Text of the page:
Brian Wilson is designated for assignment by Dodgers

Brian Wilson is designated for assignment by Dodgers
Dodgers reliever Brian Wilson delivers a pitch during a game against the St. Louis Cardinals in June 2014. (Luis Sinco / Los Angeles Times)

With his oversized beard, tattoo-covered arms and bizarre persona, Brian Wilson was made for Hollywood. He just couldn't get enough hitters out.

Wilson's time with the Dodgers came to an abrupt end Tuesday when he was designated for assignment and removed from the 40-man roster to accommodate newly signed starter Brandon McCarthy.

The Dodgers are responsible for all of Wilson's $9.5-million salary, a small portion of which they could unload by trading the former All-Star relief pitcher in the next 10 days. If the Dodgers fail to move Wilson, they almost certainly would release him.

"For us, the contract is the contract," General Manager Farhan Zaidi said. "We don't want to be tied down by financial obligations."


Wilson, 32, is the latest player the Dodgers will pay to play elsewhere next season as part of the new front office's plan to reconstruct the roster.

When the Dodgers traded Matt Kemp to the San Diego Padres last week, they agreed to pay $32 million of the $107 million he is guaranteed over the next five seasons. They also sent an estimated $12 million to the Miami Marlins to cover the salaries of Dan Haren and Dee Gordon.

Wilson initially came to the Dodgers as a bargain. A former World Series hero as a closer with the San Francisco Giants, he signed with the Dodgers in the middle of the 2013 season for $1 million. Wilson was spectacular as Kenley Jansen's setup man, posting a 0.66 earned-run average in 18 games.

Wilson was re-signed last off-season by Zaidi's predecessor, Ned Colletti. The contract called for Wilson to earn $10 million next season and included a player option for 2015 that he exercised last month.

Wilson had a 4.66 ERA in 61 games last season. He pitched at a lower velocity than the previous season, but Zaidi said medical concerns didn't factor into the decision to let Wilson go.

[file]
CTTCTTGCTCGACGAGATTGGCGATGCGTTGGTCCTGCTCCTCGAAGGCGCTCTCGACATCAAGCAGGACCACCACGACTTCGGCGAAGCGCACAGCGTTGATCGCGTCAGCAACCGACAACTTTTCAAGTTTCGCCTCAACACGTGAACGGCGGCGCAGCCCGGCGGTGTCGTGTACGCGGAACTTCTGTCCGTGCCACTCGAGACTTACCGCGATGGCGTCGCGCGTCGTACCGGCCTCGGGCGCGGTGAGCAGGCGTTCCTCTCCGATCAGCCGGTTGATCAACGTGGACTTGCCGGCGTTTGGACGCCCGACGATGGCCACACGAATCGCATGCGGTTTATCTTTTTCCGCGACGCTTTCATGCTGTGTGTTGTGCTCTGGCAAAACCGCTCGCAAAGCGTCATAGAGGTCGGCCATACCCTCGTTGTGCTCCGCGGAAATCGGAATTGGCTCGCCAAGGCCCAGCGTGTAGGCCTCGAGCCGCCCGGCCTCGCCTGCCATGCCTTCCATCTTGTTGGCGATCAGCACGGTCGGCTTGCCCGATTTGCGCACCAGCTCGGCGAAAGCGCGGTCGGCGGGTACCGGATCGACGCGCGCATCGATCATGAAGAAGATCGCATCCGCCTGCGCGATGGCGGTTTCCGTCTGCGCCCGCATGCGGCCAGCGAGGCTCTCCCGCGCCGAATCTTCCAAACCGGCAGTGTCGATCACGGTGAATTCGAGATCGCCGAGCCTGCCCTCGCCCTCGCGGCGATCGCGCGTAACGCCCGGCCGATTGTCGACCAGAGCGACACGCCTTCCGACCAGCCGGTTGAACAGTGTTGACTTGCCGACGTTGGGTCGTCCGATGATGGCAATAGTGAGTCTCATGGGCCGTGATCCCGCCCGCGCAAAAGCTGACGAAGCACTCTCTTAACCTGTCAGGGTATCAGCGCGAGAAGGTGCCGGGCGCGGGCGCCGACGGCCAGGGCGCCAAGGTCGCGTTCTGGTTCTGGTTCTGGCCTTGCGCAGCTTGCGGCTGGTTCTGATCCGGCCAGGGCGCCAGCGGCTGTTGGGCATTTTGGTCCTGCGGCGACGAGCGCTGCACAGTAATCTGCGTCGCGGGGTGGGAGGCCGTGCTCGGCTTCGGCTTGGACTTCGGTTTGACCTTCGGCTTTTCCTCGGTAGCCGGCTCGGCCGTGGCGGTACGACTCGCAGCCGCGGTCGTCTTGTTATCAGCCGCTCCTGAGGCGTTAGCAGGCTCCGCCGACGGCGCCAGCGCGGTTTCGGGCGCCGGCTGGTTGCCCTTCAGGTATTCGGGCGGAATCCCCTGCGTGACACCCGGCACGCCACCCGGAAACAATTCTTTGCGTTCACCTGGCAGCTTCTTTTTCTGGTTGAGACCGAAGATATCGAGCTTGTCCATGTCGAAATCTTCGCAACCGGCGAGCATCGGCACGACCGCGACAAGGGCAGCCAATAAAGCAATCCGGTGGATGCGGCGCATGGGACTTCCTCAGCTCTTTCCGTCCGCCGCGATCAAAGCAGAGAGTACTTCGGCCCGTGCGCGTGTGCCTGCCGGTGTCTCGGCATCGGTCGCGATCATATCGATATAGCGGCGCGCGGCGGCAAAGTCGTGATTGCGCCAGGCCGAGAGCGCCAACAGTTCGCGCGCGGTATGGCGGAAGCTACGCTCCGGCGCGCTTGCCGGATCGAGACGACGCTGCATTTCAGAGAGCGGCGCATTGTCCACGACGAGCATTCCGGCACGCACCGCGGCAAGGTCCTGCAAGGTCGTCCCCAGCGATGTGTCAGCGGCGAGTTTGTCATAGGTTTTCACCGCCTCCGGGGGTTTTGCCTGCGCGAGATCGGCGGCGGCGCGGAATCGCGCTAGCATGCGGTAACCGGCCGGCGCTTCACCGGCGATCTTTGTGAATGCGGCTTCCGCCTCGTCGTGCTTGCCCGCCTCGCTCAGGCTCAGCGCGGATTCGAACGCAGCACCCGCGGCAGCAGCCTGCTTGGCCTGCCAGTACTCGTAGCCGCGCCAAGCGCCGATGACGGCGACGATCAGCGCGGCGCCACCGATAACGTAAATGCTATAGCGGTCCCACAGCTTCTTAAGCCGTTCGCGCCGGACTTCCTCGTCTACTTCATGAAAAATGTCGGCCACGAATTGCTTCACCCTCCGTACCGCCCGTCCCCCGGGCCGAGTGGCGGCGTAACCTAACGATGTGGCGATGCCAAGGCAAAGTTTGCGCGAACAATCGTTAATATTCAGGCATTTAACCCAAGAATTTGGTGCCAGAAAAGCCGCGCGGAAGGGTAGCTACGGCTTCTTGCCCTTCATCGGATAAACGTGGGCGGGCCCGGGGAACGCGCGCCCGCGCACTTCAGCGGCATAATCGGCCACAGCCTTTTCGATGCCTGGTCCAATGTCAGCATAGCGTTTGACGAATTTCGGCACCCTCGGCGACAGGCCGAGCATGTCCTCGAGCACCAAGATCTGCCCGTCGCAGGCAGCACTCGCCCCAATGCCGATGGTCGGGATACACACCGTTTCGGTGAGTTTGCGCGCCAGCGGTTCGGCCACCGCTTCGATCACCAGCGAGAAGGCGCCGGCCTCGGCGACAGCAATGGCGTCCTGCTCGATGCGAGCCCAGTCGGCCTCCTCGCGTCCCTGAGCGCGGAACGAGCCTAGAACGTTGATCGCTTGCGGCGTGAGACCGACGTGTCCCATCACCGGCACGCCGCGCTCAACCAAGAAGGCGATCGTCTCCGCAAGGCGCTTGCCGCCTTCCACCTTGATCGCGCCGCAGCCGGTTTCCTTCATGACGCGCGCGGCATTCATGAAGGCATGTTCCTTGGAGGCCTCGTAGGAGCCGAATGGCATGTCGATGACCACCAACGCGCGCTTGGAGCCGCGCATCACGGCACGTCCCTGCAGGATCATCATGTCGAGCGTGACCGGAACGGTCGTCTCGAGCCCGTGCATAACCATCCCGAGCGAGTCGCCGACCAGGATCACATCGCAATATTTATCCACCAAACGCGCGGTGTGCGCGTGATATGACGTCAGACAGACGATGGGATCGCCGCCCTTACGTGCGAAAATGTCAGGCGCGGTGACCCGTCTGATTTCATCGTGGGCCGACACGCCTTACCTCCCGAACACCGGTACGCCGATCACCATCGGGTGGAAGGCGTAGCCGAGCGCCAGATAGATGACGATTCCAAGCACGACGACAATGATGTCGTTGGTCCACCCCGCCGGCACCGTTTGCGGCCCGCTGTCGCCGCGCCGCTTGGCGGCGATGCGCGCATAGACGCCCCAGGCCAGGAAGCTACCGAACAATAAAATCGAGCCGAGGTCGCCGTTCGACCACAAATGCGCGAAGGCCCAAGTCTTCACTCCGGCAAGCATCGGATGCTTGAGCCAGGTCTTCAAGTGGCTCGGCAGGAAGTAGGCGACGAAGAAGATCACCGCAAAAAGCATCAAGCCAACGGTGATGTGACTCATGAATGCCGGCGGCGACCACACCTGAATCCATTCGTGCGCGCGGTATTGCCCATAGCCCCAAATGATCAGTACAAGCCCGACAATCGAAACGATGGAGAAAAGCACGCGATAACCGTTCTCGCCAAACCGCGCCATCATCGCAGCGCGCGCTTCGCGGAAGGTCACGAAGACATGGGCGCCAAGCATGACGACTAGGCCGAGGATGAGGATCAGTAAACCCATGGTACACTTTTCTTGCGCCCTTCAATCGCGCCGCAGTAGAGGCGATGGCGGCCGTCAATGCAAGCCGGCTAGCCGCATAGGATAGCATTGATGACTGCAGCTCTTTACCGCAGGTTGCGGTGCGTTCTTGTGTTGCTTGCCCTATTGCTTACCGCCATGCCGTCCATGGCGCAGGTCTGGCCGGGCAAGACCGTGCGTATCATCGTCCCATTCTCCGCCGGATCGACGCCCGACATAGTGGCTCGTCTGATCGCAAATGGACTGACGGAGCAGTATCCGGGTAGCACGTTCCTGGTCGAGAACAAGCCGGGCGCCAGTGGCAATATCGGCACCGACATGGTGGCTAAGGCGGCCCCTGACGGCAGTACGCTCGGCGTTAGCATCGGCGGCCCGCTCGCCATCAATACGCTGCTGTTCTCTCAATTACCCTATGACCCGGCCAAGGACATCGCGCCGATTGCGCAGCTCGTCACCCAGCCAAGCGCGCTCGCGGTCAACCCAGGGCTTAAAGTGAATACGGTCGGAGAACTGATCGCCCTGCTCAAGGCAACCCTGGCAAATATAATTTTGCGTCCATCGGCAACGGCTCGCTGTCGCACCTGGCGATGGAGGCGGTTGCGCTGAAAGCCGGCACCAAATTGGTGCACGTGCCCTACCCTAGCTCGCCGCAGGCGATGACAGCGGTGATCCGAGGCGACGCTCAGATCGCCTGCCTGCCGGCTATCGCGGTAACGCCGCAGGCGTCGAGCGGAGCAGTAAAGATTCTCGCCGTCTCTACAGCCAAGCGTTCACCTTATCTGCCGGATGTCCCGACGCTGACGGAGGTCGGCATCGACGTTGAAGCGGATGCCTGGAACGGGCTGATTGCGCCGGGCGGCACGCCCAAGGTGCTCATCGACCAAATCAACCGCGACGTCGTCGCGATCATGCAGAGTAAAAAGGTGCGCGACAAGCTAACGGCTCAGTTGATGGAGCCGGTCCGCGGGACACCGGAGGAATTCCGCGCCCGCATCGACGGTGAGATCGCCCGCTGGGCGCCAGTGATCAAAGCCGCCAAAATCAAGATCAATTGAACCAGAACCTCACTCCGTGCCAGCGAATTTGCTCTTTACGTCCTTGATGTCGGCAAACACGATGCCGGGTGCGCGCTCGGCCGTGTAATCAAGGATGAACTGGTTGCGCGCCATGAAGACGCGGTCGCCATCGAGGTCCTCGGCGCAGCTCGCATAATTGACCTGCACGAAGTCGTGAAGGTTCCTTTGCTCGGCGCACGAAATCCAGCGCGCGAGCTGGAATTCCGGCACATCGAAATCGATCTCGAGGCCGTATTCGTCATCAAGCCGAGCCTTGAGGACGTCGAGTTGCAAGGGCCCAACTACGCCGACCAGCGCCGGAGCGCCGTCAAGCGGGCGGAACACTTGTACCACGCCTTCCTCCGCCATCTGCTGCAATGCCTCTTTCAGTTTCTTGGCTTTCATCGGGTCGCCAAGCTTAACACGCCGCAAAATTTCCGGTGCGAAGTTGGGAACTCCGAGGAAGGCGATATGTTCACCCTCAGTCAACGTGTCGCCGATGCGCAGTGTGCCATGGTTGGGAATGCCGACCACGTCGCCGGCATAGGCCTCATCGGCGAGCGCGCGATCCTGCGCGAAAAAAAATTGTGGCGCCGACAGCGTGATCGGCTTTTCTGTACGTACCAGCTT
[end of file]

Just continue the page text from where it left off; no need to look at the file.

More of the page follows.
"At this point, we just didn't feel he was one of the best seven reliever options that we had," Zaidi said.

Zaidi said Wilson became expendable in the wake of the additions of right-handed relievers Joel Peralta, Chris Hatcher and Juan Nicasio. The trio is expected to be part of the bullpen that includes Jansen, left-hander J.P. Howell and right-hander Brandon League.

The Dodgers completed their Nov. 24 trade for Nicasio on Tuesday by sending minor league outfielder Noel Cuevas to the Colorado Rockies.

Wilson's departure created roster space for McCarthy, whose four-year, $48-million contract became official.

McCarthy, 31, will receive a $6-million signing bonus and draw a salary of $11 million in each the first two years of the contract and $10 million in each of the last two.

The right-hander will be expected to solidify the back end of the rotation, along with Brett Anderson, who is finalizing a one-year, $10-million deal with the club. McCarthy and Anderson pitched for the Oakland Athletics when Zaidi worked in their front office.

Both McCarthy and Anderson are considered medical risks. McCarthy has pitched more than 135 innings only twice in his nine-year career, which has included stops with the Chicago White Sox, Texas Rangers, Arizona Diamondbacks and New York Yankees.

However, McCarthy and Zaidi are convinced his shoulder problems are something of the past. Zaidi noted that McCarthy pitched a career-high 200 innings last season, which he split between the Diamondbacks and Yankees. McCarthy was 10-15 with a 4.05 ERA, including 7-5 with a 2.89 ERA with the Yankees.

"The proof is in the pudding," Zaidi said.

McCarthy was struck in the head by a line drive in 2012 and suffered a seizure in June 2013 that resulted in him losing 13 pounds. To regain the weight, he started an intense weightlifting program last off-season. McCarthy thinks that by strengthening his shoulder muscles, he reduced stress on his shoulder blade.

"I could instantly tell from day one of spring that everything felt kind of different," McCarthy said. "Everything was just stronger. I just felt like stronger person."

Zaidi was also encouraged by how McCarthy gained velocity on his fastball, from an average of 90.7 mph in 2013 to 92.7 last season, according to FanGraphs.

"Pretty unheard of for a guy at his age," Zaidi said.